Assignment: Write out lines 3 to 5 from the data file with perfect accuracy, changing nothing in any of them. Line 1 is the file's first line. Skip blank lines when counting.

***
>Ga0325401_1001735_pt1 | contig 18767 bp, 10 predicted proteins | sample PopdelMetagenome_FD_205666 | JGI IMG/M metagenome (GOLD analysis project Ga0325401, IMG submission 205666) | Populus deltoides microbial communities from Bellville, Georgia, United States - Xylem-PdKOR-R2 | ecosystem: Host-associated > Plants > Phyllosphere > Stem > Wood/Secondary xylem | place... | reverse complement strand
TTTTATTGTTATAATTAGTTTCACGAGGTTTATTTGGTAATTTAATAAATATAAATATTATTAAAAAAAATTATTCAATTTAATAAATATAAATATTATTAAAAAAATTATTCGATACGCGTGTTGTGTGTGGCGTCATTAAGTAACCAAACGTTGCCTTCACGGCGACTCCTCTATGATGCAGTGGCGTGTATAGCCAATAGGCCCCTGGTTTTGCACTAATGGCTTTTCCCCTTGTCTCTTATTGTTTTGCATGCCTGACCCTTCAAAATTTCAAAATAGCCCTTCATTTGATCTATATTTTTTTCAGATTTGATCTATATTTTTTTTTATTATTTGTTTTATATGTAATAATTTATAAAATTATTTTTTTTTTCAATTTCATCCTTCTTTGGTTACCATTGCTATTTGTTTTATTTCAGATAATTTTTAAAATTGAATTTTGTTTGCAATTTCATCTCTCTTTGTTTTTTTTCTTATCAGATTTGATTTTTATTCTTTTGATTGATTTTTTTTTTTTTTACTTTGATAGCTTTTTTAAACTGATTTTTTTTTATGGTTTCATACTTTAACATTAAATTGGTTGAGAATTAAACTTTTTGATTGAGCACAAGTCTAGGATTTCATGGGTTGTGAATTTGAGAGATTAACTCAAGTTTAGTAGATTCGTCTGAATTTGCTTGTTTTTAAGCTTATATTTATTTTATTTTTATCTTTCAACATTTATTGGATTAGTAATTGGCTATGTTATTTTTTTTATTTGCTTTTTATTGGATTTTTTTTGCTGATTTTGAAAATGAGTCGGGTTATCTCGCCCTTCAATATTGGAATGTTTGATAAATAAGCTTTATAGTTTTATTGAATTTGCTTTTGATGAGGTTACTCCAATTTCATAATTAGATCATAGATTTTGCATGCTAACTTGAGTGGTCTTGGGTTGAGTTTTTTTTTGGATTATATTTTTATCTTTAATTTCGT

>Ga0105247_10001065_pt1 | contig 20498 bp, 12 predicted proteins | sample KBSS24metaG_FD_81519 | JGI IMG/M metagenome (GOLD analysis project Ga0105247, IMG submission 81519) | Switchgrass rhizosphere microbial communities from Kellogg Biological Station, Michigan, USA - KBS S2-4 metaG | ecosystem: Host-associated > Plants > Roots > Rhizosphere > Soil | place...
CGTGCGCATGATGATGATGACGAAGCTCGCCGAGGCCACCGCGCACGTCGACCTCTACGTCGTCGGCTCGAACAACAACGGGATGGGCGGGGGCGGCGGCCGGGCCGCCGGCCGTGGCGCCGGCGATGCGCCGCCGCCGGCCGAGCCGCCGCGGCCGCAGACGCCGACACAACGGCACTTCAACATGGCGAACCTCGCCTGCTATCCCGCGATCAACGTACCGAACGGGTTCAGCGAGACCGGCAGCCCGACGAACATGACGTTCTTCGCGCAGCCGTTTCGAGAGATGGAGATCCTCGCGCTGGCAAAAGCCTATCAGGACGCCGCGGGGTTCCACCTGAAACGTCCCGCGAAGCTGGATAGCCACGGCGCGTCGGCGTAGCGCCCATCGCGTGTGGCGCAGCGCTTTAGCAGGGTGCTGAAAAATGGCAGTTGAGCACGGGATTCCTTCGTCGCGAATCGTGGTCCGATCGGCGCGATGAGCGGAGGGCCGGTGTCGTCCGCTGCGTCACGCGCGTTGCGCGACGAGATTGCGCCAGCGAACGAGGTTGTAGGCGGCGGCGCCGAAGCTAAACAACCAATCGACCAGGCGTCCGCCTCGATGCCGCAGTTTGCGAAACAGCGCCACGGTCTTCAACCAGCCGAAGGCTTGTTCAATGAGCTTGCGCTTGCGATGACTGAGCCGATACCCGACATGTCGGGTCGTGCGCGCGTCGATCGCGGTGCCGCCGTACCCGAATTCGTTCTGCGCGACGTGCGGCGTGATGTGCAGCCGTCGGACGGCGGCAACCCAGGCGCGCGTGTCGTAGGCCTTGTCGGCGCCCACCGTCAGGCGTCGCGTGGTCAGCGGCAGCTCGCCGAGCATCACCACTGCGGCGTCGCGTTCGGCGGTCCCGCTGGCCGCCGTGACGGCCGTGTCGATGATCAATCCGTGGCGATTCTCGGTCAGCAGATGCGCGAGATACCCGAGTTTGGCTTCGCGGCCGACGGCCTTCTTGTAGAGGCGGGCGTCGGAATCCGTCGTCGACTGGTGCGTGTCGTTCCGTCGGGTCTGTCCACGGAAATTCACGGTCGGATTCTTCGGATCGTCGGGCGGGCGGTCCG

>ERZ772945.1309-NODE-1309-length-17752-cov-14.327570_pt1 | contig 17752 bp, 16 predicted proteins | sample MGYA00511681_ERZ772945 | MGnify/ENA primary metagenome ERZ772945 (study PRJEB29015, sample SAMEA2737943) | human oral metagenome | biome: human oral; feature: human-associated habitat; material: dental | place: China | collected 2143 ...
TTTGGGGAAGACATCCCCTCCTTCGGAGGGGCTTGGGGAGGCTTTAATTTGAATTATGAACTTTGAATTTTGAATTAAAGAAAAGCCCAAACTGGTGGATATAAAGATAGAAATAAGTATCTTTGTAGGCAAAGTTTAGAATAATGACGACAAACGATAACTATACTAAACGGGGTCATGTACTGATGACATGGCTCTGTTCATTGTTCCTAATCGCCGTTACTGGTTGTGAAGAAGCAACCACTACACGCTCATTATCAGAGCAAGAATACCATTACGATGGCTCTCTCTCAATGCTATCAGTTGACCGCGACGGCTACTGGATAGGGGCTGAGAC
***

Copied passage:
>Ga0105247_10001065_pt1 | contig 20498 bp, 12 predicted proteins | sample KBSS24metaG_FD_81519 | JGI IMG/M metagenome (GOLD analysis project Ga0105247, IMG submission 81519) | Switchgrass rhizosphere microbial communities from Kellogg Biological Station, Michigan, USA - KBS S2-4 metaG | ecosystem: Host-associated > Plants > Roots > Rhizosphere > Soil | place...
CGTGCGCATGATGATGATGACGAAGCTCGCCGAGGCCACCGCGCACGTCGACCTCTACGTCGTCGGCTCGAACAACAACGGGATGGGCGGGGGCGGCGGCCGGGCCGCCGGCCGTGGCGCCGGCGATGCGCCGCCGCCGGCCGAGCCGCCGCGGCCGCAGACGCCGACACAACGGCACTTCAACATGGCGAACCTCGCCTGCTATCCCGCGATCAACGTACCGAACGGGTTCAGCGAGACCGGCAGCCCGACGAACATGACGTTCTTCGCGCAGCCGTTTCGAGAGATGGAGATCCTCGCGCTGGCAAAAGCCTATCAGGACGCCGCGGGGTTCCACCTGAAACGTCCCGCGAAGCTGGATAGCCACGGCGCGTCGGCGTAGCGCCCATCGCGTGTGGCGCAGCGCTTTAGCAGGGTGCTGAAAAATGGCAGTTGAGCACGGGATTCCTTCGTCGCGAATCGTGGTCCGATCGGCGCGATGAGCGGAGGGCCGGTGTCGTCCGCTGCGTCACGCGCGTTGCGCGACGAGATTGCGCCAGCGAACGAGGTTGTAGGCGGCGGCGCCGAAGCTAAACAACCAATCGACCAGGCGTCCGCCTCGATGCCGCAGTTTGCGAAACAGCGCCACGGTCTTCAACCAGCCGAAGGCTTGTTCAATGAGCTTGCGCTTGCGATGACTGAGCCGATACCCGACATGTCGGGTCGTGCGCGCGTCGATCGCGGTGCCGCCGTACCCGAATTCGTTCTGCGCGACGTGCGGCGTGATGTGCAGCCGTCGGACGGCGGCAACCCAGGCGCGCGTGTCGTAGGCCTTGTCGGCGCCCACCGTCAGGCGTCGCGTGGTCAGCGGCAGCTCGCCGAGCATCACCACTGCGGCGTCGCGTTCGGCGGTCCCGCTGGCCGCCGTGACGGCCGTGTCGATGATCAATCCGTGGCGATTCTCGGTCAGCAGATGCGCGAGATACCCGAGTTTGGCTTCGCGGCCGACGGCCTTCTTGTAGAGGCGGGCGTCGGAATCCGTCGTCGACTGGTGCGTGTCGTTCCGTCGGGTCTGTCCACGGAAATTCACGGTCGGATTCTTCGGATCGTCGGGCGGGCGGTCCG

>ERZ772945.1309-NODE-1309-length-17752-cov-14.327570_pt1 | contig 17752 bp, 16 predicted proteins | sample MGYA00511681_ERZ772945 | MGnify/ENA primary metagenome ERZ772945 (study PRJEB29015, sample SAMEA2737943) | human oral metagenome | biome: human oral; feature: human-associated habitat; material: dental | place: China | collected 2143 ...